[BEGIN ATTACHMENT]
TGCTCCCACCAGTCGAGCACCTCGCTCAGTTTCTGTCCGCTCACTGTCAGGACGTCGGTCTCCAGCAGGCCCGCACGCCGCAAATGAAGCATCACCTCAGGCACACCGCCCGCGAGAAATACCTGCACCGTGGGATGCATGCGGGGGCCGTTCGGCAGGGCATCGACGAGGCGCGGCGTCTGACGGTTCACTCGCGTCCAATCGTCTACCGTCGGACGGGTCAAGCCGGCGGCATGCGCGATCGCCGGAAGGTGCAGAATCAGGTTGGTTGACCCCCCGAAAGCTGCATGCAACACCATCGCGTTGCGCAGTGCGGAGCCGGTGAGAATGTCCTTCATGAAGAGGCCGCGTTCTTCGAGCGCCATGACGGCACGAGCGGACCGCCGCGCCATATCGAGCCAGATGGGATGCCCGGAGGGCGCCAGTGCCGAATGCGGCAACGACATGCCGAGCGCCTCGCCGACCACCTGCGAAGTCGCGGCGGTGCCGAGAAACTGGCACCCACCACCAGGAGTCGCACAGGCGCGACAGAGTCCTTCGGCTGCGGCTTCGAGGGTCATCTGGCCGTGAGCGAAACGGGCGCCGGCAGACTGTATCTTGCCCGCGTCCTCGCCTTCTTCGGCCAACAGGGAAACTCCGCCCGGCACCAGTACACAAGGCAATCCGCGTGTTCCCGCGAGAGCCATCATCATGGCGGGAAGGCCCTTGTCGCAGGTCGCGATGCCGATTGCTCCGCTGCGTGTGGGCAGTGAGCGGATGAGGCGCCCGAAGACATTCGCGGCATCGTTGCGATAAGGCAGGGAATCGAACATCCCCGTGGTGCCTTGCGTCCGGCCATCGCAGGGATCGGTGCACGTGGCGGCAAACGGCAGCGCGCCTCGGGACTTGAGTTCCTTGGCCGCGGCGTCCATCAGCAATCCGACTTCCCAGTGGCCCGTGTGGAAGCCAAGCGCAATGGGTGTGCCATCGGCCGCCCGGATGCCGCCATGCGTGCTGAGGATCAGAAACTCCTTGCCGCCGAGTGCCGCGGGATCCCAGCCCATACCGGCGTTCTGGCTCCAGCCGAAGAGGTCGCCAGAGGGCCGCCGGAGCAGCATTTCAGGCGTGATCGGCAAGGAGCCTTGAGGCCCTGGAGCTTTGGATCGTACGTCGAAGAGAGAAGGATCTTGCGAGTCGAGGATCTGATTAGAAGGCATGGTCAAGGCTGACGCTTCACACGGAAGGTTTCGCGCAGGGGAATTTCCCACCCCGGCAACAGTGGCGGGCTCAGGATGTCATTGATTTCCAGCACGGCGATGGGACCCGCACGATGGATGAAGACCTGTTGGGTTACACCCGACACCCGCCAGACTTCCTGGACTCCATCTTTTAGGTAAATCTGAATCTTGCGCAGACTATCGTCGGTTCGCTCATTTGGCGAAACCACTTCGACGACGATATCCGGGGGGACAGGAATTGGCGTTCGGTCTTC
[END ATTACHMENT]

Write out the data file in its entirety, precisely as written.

TGCTCCCACCAGTCGAGCACCTCGCTCAGTTTCTGTCCGCTCACTGTCAGGACGTCGGTCTCCAGCAGGCCCGCACGCCGCAAATGAAGCATCACCTCAGGCACACCGCCCGCGAGAAATACCTGCACCGTGGGATGCATGCGGGGGCCGTTCGGCAGGGCATCGACGAGGCGCGGCGTCTGACGGTTCACTCGCGTCCAATCGTCTACCGTCGGACGGGTCAAGCCGGCGGCATGCGCGATCGCCGGAAGGTGCAGAATCAGGTTGGTTGACCCCCCGAAAGCTGCATGCAACACCATCGCGTTGCGCAGTGCGGAGCCGGTGAGAATGTCCTTCATGAAGAGGCCGCGTTCTTCGAGCGCCATGACGGCACGAGCGGACCGCCGCGCCATATCGAGCCAGATGGGATGCCCGGAGGGCGCCAGTGCCGAATGCGGCAACGACATGCCGAGCGCCTCGCCGACCACCTGCGAAGTCGCGGCGGTGCCGAGAAACTGGCACCCACCACCAGGAGTCGCACAGGCGCGACAGAGTCCTTCGGCTGCGGCTTCGAGGGTCATCTGGCCGTGAGCGAAACGGGCGCCGGCAGACTGTATCTTGCCCGCGTCCTCGCCTTCTTCGGCCAACAGGGAAACTCCGCCCGGCACCAGTACACAAGGCAATCCGCGTGTTCCCGCGAGAGCCATCATCATGGCGGGAAGGCCCTTGTCGCAGGTCGCGATGCCGATTGCTCCGCTGCGTGTGGGCAGTGAGCGGATGAGGCGCCCGAAGACATTCGCGGCATCGTTGCGATAAGGCAGGGAATCGAACATCCCCGTGGTGCCTTGCGTCCGGCCATCGCAGGGATCGGTGCACGTGGCGGCAAACGGCAGCGCGCCTCGGGACTTGAGTTCCTTGGCCGCGGCGTCCATCAGCAATCCGACTTCCCAGTGGCCCGTGTGGAAGCCAAGCGCAATGGGTGTGCCATCGGCCGCCCGGATGCCGCCATGCGTGCTGAGGATCAGAAACTCCTTGCCGCCGAGTGCCGCGGGATCCCAGCCCATACCGGCGTTCTGGCTCCAGCCGAAGAGGTCGCCAGAGGGCCGCCGGAGCAGCATTTCAGGCGTGATCGGCAAGGAGCCTTGAGGCCCTGGAGCTTTGGATCGTACGTCGAAGAGAGAAGGATCTTGCGAGTCGAGGATCTGATTAGAAGGCATGGTCAAGGCTGACGCTTCACACGGAAGGTTTCGCGCAGGGGAATTTCCCACCCCGGCAACAGTGGCGGGCTCAGGATGTCATTGATTTCCAGCACGGCGATGGGACCCGCACGATGGATGAAGACCTGTTGGGTTACACCCGACACCCGCCAGACTTCCTGGACTCCATCTTTTAGGTAAATCTGAATCTTGCGCAGACTATCGTCGGTTCGCTCATTTGGCGAAACCACTTCGACGACGATATCCGGGGGGACAGGAATTGGCGTTCGGTCTTC